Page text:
In reading fantasy novels, one becomes aware of certain patterns, certain shapes such tales take. Among them are the quest, the defense of a realm against an evil invader, and the fulfillment of a destiny or prophecy. The best novels are those which combine those elements, like Tolkien's Rings saga -- and the best of these break the molds, and recast them in new shapes; Peter S. Beagle's The Last Unicorn comes to mind, as does the work of Tim Powers. Add to them Wysard, the impressive first novel by the highly talented Carolyn Kephart. The familiar "plot-patterns" above are there for the reader to spot -- but rarely do they take familiar courses. Instead they take on unique forms, and in the process tell a tale that will enchant and delight any discerning reader of fantasy.
Wysard is the tale of Ryel Mirai, young Lord Adept of the otherworldly city of Markul. Ryel, like his fellow Adepts, is a practitioner of the sorcerer's Art. Kephart reveals, through the expert use of flashbacks, how Ryel was trained in both wysardry and swordcraft by Edris, his gruff but caring mentor. Scenes of Ryel's early life in a semi-barbaric Steppes village, and later of his inauspicious arrival at Markul, give the reader insight into the outwardly confident, inwardly uncertain man Ryel becomes.
As the narrative deepens, we learn that Edris has died under mysterious circumstances, and that Ryel, having practiced the "cruel Art of Elecambron" (a rival wysard-enclave), has become an Overreacher, a virtual outcast among his people. This Overreaching has turned his eyes a chilling, voidlike black -- even the whites -- and has left him open to the temptations of the powerful daimon, Dagar. It's Dagar who draws Ryel forth from Markul and into the World, where the young wysard must seek the truth about Dagar's intentions, Edris's death, and his own life. Along the way Ryel retuns to his Steppes home, and travels to the city of Almancar to heal its Sovrana, Diara, driven to madness by Dagar.
The answers that await Ryel on his journey are surprising, and deepen the mysteries which surround him. Kephart has a flair for the unexpected, which she uses to trememndous effect throughout Wysard...and I wish I could cite an example or two, but I'd hate to spoil anything! Instead I'll say that several times I thought I knew where Kephart was heading -- only to find I was dead wrong. Any writer who can surprise me that often and well is, in my book, a genuine treasure.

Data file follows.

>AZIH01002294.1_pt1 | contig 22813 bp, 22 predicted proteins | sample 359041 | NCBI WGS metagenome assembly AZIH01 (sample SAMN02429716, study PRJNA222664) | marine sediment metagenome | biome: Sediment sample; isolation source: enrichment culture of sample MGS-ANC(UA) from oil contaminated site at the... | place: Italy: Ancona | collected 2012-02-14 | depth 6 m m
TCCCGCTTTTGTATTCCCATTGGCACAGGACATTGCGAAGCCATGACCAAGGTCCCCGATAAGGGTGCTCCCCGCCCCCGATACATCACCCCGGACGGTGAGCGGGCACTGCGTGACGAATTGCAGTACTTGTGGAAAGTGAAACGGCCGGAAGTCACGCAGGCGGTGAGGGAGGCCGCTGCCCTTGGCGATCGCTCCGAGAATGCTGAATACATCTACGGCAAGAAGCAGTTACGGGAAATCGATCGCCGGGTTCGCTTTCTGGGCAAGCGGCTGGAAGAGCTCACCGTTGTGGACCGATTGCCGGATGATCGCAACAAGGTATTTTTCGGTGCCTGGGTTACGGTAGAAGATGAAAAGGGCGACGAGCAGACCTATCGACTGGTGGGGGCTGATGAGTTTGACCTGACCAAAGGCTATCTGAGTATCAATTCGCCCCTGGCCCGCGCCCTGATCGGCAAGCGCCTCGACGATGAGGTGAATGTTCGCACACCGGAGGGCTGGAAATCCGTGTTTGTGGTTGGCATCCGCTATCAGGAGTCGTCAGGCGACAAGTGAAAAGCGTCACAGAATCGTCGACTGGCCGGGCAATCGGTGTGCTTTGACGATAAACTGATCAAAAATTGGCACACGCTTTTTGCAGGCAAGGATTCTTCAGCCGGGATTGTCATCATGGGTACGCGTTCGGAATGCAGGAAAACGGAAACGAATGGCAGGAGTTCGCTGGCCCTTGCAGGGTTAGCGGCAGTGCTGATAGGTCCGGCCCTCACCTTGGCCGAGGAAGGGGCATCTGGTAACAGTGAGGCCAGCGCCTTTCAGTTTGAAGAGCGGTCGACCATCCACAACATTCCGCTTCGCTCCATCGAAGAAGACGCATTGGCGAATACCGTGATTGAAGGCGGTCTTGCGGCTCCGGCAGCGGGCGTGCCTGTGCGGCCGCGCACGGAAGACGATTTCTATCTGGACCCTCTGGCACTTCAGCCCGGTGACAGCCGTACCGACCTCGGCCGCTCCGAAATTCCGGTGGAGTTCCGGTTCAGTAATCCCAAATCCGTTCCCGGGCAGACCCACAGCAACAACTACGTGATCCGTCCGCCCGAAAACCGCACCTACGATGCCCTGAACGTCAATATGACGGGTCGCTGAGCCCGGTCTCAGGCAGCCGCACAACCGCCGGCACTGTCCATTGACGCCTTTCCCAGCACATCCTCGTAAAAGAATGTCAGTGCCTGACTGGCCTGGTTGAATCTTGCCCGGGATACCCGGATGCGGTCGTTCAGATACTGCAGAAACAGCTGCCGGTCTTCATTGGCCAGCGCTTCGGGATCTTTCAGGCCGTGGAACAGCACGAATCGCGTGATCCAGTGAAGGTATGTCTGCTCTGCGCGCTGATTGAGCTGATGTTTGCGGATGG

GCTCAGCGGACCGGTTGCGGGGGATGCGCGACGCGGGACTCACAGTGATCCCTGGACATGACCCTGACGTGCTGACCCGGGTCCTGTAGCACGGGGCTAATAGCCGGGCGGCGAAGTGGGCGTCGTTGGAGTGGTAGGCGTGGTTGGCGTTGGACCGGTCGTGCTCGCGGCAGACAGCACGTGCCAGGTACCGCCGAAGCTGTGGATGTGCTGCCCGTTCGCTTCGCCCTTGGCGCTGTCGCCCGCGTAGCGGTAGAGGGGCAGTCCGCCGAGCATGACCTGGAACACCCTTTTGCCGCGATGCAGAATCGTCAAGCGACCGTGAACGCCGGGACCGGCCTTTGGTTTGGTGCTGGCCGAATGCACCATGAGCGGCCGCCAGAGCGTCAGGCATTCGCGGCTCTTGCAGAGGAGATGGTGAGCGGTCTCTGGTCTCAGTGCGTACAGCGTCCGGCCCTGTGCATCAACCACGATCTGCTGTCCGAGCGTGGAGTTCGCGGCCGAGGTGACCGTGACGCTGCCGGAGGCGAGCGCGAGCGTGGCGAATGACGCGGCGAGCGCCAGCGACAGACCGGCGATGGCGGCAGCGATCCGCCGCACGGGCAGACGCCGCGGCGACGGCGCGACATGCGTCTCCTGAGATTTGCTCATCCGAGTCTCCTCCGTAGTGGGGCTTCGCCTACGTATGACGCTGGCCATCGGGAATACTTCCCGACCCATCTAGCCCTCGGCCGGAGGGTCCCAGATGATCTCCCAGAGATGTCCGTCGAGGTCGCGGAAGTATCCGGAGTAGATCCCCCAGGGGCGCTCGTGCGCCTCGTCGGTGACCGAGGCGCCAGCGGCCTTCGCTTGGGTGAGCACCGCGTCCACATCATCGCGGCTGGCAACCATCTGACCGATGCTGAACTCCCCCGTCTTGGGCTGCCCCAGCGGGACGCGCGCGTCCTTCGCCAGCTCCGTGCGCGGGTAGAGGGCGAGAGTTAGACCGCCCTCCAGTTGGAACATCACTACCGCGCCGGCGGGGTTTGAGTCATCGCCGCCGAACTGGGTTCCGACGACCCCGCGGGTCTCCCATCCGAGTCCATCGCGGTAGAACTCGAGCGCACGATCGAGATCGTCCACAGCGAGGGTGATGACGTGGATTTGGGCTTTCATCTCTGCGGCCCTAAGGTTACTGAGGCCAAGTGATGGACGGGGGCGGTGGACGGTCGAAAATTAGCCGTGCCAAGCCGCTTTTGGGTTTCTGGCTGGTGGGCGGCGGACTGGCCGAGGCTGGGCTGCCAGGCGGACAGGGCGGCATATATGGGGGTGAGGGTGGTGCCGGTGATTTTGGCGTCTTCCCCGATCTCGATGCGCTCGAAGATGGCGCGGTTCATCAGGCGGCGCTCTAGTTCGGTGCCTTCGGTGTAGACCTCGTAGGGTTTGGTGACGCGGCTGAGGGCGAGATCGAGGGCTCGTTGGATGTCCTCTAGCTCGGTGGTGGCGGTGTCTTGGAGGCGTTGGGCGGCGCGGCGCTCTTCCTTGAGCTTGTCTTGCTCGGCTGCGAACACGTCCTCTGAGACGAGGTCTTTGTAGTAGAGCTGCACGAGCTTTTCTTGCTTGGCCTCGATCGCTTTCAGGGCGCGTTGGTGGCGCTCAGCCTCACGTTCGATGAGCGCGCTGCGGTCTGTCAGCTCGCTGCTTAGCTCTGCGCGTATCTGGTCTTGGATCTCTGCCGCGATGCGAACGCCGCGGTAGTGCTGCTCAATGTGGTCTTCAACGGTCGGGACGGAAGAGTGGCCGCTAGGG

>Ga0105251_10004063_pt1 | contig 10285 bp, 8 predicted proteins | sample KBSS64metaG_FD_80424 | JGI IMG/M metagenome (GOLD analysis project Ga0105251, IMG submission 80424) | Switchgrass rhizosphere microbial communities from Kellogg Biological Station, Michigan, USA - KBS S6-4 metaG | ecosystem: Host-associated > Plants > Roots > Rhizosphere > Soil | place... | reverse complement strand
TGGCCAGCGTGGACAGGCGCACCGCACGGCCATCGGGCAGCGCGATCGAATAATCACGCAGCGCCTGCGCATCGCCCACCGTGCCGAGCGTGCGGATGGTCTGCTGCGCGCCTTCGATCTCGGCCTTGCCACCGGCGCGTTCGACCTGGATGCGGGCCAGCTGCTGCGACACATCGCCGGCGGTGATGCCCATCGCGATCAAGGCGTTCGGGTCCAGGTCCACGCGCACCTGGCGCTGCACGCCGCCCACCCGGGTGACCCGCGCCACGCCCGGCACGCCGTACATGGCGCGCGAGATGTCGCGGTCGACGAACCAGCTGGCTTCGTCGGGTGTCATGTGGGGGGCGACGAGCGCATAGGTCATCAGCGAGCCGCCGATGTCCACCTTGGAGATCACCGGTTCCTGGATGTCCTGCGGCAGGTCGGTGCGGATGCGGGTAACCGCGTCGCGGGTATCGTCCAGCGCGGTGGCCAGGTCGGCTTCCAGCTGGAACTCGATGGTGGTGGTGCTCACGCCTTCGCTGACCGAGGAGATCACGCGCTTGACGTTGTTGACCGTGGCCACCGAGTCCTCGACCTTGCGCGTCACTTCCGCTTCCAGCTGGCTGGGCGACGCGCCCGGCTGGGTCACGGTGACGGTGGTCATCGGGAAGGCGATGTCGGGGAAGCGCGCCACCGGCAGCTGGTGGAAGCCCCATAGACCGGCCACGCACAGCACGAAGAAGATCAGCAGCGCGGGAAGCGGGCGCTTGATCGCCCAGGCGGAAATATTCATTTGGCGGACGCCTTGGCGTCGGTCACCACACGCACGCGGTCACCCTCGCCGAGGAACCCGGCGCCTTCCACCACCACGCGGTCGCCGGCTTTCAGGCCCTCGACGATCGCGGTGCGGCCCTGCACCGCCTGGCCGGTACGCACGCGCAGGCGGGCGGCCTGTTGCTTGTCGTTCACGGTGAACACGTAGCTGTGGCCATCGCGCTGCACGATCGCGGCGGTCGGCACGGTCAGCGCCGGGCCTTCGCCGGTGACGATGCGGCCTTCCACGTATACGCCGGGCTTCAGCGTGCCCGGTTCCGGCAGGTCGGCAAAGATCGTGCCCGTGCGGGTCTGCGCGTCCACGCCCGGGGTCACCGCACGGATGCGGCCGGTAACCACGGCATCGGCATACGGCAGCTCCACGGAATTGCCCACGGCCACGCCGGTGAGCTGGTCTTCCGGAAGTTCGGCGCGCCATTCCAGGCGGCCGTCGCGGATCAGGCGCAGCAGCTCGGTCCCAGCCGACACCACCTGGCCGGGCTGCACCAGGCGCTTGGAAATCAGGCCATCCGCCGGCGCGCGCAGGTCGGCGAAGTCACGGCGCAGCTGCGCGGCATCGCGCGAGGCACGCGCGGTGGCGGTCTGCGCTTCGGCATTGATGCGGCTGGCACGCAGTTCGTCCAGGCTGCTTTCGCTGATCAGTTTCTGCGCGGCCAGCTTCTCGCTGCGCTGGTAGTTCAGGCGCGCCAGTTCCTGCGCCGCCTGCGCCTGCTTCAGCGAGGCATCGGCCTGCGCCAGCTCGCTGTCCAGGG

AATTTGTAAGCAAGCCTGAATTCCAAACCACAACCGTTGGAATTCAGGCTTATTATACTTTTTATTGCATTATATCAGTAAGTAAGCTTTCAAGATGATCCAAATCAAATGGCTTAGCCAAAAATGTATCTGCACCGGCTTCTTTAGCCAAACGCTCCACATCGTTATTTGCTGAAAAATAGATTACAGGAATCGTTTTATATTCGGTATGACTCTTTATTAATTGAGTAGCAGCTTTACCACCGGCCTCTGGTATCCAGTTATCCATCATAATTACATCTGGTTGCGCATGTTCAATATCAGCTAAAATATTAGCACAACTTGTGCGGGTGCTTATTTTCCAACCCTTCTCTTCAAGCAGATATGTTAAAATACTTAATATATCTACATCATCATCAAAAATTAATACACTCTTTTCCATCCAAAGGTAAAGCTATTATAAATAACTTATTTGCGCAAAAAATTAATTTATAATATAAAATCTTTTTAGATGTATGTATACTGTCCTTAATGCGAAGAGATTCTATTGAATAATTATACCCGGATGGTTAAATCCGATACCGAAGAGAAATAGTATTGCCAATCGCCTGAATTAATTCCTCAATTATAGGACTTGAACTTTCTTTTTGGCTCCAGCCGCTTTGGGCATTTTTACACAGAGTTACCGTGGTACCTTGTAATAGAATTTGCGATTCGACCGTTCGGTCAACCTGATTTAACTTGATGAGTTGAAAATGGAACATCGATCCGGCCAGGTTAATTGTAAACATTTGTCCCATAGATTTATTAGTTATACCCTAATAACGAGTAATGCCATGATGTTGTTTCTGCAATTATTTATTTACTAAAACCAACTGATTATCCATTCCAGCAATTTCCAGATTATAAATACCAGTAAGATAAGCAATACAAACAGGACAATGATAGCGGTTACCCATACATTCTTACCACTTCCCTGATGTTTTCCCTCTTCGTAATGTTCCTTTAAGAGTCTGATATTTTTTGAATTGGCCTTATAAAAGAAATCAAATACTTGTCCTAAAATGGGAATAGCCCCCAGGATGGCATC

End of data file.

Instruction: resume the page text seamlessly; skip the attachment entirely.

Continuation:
Another area where Kephart excels is her descriptive, lush, sensual prose. Whether describing Almancar and its surroundings, Ryel's first impressions of Edris, or the dramatic scene whee young Ryel is struck by lightning, Kephart brings each moment to vibrant life, filling the reader's mind with the sights, sounds, and scents of Ryel's world. World-building is vital to any work of fantasy, and Kephart succeeeds admirably at it. Wysard's settings come alive; her description of the smells in Ryel's Steppes village, "the compacted miasma of meat seared by fire, of hot spices, horses, human sweat, the gritty reek of dust and smoke," is just one of many vivid examples.
More problematic is the issue of character. Wysard is populated with a large cast, most of it minor supporting characters. It's hard on a first reading to keep track of their comings and goings (and, as in Wonderland, these people come and go with a most startling suddenness), though one can do so with a little extra effort. And while male characters such as Ryel, Edris, Diara's brother Priamnor, Ryel's rival Michael Essern, and especially Dagar, are well-defined and believable, I had trouble with some of the women in the novel. Diara, Ryel's mother Mira, and his sister Nelora, struck me as rough sketches in an unfinished painting, figures the artist neglected to flesh out. Diara in particular, important as she is, seems little more than a prop, a toy played with and then put away. More believable for me were Ryel's Art-sisters, the Lady Serah and Srin Yan Tai. Both are key to the story, and both made a significant impact with me. Perhaps the best female character was Belphira, encountered in Almancar's pleasure district, the Diamond Heaven, and whose brief but vital appearance is one of Wysard's most heartfelt and inspired moments.
And while I'm on the subject of the Diamond Heaven, now seems an appropriate moment to mention that Wysard is a dark, mature novel, meant for mature readers. Kephart doesn't shy away from scenes of violence and overt sexuality, and she's to be commended for her straightforward, adult attitude towards these subjects. She does not use them merely for the sake of thrill or titillation, but as moments vital to the narrative. This is the mark of a smart and confident writer, who knows how to achieve an effect without resorting to mere vulgarity -- save for the use of a certain four-letter-word, which I felt was anachronistic, jarring, and one of Wysard's few genuine flaws.
But the flaws are minor, at worst. Overall Wysard is one of the best fantasy novels I've read in some time -- and the best thing is that it ends with the tantalizing promise of more to come. Ryel's tale continues (and concludes) in a sequel, Lord Brother, which I've just begun reading; it promises to be even better than its predecessor. Kephart is without a doubt a major new voice in the field, and I hope you enjoy what she has to say as much as I did.